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Psychoneuroendocrinology. 2019 Feb;100:32-40. doi: 10.1016/j.psyneuen.2018.09.024. Epub 2018 Sep 22.

Amygdalar activity predicts future incident diabetes independently of adiposity.

Author information

1
Cardiac MR-PET-CT Program, Massachusetts General Hospital, 165 Cambridge St, Suite 400, Boston, MA, 02114, USA; Cardiology Division, Massachusetts General Hospital and Harvard Medical School, 55 Fruit St, MA, 02114, USA. Electronic address: mosborne@mgh.harvard.edu.
2
Cardiac MR-PET-CT Program, Massachusetts General Hospital, 165 Cambridge St, Suite 400, Boston, MA, 02114, USA. Electronic address: amorinaishai@gmail.com.
3
Cardiac MR-PET-CT Program, Massachusetts General Hospital, 165 Cambridge St, Suite 400, Boston, MA, 02114, USA. Electronic address: basmaabdelkader@gmail.com.
4
Cardiac MR-PET-CT Program, Massachusetts General Hospital, 165 Cambridge St, Suite 400, Boston, MA, 02114, USA. Electronic address: btung@nymc.edu.
5
Cardiac MR-PET-CT Program, Massachusetts General Hospital, 165 Cambridge St, Suite 400, Boston, MA, 02114, USA. Electronic address: ywang88@mgh.harvard.edu.
6
OMNI Biomarker Development, Genentech, Inc., 1 DNA Way, South San Francisco, CA, 94080, USA. Electronic address: baruch.amos@gene.com.
7
Translational and Molecular Imaging Institute, Icahn School of Medicine at Mount Sinai, 1 Gustave L. Levy Pl, New York, NY, 10029, USA. Electronic address: zahi.fayad@mssm.edu.
8
Department of Rheumatology, Columbia University, 630 W. 168th St, New York, NY, 10032, USA. Electronic address: jtg2122@cumc.columbia.edu.
9
Neuroendocrine Unit, Massachusetts General Hospital, 55 Fruit St, Boston, MA, 02114, USA. Electronic address: jlo@mgh.harvard.edu.
10
Department of Psychology, Tufts University, 490 Boston Ave, Medford, MA, 02155, USA; Department of Psychiatry, Massachusetts General Hospital and Harvard Medical School, 149 13th St, Charlestown, MA, 02129, USA. Electronic address: Lisa.Shin@tufts.edu.
11
Neuroendocrine Unit, Massachusetts General Hospital, 55 Fruit St, Boston, MA, 02114, USA; Nutritional Metabolism, Massachusetts General Hospital, 55 Fruit St, Boston, MA, 02114, USA. Electronic address: sgrinspoon@mgh.harvard.edu.
12
Harvard University T.H. Chan School of Public Health, 677 Huntington Ave, Kresge Building, Boston, MA, 02115, USA. Electronic address: kkoenen@hsph.harvard.edu.
13
Department of Psychiatry, Massachusetts General Hospital and Harvard Medical School, 149 13th St, Charlestown, MA, 02129, USA. Electronic address: roger.pitman@mgh.harvard.edu.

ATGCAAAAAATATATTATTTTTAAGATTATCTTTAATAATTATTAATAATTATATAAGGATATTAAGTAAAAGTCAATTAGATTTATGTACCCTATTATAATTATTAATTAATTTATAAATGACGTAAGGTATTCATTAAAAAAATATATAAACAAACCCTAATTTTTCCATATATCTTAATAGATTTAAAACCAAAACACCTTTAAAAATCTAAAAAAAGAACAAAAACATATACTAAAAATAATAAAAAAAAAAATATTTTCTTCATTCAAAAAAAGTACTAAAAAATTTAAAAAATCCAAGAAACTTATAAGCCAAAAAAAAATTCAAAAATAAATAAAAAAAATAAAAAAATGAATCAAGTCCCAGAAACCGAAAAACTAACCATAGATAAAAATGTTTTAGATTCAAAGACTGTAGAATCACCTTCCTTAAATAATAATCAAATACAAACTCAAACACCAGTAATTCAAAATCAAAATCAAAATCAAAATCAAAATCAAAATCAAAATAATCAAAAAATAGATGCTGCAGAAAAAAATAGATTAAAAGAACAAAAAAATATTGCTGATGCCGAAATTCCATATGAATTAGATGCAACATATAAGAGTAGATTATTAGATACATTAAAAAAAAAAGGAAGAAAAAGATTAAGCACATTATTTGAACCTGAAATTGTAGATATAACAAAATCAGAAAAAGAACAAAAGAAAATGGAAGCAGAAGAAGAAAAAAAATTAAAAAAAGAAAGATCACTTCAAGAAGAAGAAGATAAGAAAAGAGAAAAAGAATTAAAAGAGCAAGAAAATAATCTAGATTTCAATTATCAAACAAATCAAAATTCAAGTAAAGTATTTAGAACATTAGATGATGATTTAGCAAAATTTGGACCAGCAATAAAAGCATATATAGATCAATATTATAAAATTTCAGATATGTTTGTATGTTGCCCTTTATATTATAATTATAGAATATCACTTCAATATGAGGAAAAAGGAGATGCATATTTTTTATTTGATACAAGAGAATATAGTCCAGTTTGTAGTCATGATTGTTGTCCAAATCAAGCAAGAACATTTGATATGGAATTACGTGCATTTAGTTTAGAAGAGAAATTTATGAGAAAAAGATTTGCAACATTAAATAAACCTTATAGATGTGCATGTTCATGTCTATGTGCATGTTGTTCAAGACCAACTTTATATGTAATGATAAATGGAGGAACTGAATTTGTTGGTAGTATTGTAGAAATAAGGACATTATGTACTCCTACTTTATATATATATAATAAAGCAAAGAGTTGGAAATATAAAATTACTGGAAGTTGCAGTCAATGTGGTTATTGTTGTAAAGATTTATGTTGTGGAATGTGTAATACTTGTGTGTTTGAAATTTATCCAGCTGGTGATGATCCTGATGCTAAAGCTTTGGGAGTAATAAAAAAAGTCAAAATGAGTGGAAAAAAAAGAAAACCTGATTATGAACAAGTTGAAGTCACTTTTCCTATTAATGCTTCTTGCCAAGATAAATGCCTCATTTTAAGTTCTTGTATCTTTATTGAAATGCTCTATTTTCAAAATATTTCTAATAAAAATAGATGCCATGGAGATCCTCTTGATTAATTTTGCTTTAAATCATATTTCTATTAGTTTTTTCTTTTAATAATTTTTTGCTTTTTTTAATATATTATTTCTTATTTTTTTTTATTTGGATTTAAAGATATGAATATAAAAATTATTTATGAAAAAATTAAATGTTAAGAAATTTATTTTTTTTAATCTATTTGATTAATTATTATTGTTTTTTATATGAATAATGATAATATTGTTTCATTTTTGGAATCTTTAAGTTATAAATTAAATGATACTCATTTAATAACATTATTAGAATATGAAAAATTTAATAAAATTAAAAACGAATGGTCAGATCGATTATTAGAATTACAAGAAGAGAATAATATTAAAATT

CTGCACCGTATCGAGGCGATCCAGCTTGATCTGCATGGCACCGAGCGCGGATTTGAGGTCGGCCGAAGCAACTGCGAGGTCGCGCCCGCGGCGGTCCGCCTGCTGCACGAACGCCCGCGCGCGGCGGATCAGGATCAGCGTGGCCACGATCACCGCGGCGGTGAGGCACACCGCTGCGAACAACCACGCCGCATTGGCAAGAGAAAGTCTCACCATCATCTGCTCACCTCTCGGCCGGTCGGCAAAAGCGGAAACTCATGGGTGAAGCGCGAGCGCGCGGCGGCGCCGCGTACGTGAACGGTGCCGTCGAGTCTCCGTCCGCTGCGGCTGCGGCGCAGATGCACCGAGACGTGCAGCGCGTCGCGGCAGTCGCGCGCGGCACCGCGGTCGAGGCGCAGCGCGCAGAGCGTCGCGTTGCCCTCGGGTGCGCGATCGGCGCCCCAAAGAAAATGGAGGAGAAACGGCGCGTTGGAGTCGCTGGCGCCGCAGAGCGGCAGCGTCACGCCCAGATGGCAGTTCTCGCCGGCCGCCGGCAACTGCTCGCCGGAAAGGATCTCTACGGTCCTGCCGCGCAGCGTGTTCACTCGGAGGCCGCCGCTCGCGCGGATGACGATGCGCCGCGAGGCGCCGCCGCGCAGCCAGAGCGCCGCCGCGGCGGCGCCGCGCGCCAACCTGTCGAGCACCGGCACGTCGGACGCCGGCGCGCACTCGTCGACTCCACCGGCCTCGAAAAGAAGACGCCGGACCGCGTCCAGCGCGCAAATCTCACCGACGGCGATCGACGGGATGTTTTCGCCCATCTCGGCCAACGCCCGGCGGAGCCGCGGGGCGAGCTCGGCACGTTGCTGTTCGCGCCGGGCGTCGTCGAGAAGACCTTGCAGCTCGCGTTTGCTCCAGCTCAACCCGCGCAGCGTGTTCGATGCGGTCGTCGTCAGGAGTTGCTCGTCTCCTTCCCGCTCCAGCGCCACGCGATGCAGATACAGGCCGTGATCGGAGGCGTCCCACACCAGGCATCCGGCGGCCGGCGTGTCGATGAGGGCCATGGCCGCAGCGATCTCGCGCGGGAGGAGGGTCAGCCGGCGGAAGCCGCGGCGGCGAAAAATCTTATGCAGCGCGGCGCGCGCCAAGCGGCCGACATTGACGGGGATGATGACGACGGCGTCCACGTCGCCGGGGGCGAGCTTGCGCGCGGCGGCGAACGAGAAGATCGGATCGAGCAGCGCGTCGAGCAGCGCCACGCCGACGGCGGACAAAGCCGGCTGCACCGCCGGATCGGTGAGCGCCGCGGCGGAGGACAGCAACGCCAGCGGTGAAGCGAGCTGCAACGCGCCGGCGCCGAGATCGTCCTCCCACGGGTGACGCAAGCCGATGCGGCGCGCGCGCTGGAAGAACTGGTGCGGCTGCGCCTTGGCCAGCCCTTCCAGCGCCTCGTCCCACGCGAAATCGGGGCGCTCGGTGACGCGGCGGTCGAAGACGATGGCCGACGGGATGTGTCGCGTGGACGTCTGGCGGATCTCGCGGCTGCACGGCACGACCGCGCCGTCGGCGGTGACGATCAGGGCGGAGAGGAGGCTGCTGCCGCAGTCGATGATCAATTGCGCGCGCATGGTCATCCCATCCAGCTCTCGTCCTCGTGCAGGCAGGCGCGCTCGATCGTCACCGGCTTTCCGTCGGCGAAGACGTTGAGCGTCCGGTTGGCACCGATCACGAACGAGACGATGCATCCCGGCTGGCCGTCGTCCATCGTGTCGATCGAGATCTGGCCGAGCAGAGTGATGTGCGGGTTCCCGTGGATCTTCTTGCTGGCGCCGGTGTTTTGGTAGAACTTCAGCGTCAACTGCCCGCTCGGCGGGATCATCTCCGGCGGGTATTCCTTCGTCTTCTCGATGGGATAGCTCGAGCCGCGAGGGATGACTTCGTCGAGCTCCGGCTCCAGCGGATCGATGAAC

14
Cardiac MR-PET-CT Program, Massachusetts General Hospital, 165 Cambridge St, Suite 400, Boston, MA, 02114, USA; Cardiology Division, Massachusetts General Hospital and Harvard Medical School, 55 Fruit St, MA, 02114, USA. Electronic address: atawakol@mgh.harvard.edu.

Abstract

While it is established that psychosocial stress increases the risk of developing diabetes mellitus (DM), two key knowledge gaps remain: 1) the neurobiological mechanisms that are involved in mediating that risk, and 2) the role, if any, that adiposity plays in that mechanism. We tested the hypotheses that: 1) metabolic activity in the amygdala (AmygA), a key center involved in the neurobiological response to stress, associates with subsequent DM risk, and 2) this association is independent of adiposity. AmygA and adipose tissue volumes were measured, and serial blood assessments for DM were obtained in 232 subjects who underwent combined 18F-fluorodeoxyglucose positron emission tomography/computed tomography (18F-FDG-PET/CT) imaging. Higher baseline AmygA predicted subsequent, new-onset DM, independently of adiposity and other DM risk factors. Furthermore, higher adiposity only increased DM risk in the presence of higher AmygA. In a separate cross-sectional cohort, higher AmygA associated with higher insulin resistance. Accordingly, the current study shows, for the first time, that activity in a stress-responsive neural region predicts the onset of DM. Further, we observed that this neurobiological activity acts independently of, but also synergistically with adiposity to increase DM risk. These findings suggest novel therapeutic targets to help manage and possibly prevent DM.

KEYWORDS:

Amygdala; Diabetes mellitus; Positron emission tomography/computed tomography; Visceral adiposity

PMID:
30273797
PMCID:
PMC6398601
[Available on 2020-02-01]
DOI:
10.1016/j.psyneuen.2018.09.024

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